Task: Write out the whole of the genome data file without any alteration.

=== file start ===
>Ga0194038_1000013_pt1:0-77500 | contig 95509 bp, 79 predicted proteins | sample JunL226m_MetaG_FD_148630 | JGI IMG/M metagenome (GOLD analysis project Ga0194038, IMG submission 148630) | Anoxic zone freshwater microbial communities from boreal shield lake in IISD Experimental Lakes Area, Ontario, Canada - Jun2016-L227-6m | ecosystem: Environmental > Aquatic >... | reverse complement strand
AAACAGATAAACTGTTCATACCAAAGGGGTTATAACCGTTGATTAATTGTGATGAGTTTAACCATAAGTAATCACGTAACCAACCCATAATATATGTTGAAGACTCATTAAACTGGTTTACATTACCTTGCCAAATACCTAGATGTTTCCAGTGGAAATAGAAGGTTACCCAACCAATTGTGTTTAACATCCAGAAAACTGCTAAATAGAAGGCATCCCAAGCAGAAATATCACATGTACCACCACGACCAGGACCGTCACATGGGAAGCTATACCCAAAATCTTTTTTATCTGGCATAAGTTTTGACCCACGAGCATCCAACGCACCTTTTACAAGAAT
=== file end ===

>Ga0194038_1000013_pt1:0-77500 | contig 95509 bp, 79 predicted proteins | sample JunL226m_MetaG_FD_148630 | JGI IMG/M metagenome (GOLD analysis project Ga0194038, IMG submission 148630) | Anoxic zone freshwater microbial communities from boreal shield lake in IISD Experimental Lakes Area, Ontario, Canada - Jun2016-L227-6m | ecosystem: Environmental > Aquatic >... | reverse complement strand
AAACAGATAAACTGTTCATACCAAAGGGGTTATAACCGTTGATTAATTGTGATGAGTTTAACCATAAGTAATCACGTAACCAACCCATAATATATGTTGAAGACTCATTAAACTGGTTTACATTACCTTGCCAAATACCTAGATGTTTCCAGTGGAAATAGAAGGTTACCCAACCAATTGTGTTTAACATCCAGAAAACTGCTAAATAGAAGGCATCCCAAGCAGAAATATCACATGTACCACCACGACCAGGACCGTCACATGGGAAGCTATACCCAAAATCTTTTTTATCTGGCATAAGTTTTGACCCACGAGCATCCAACGCACCTTTTACAAGAAT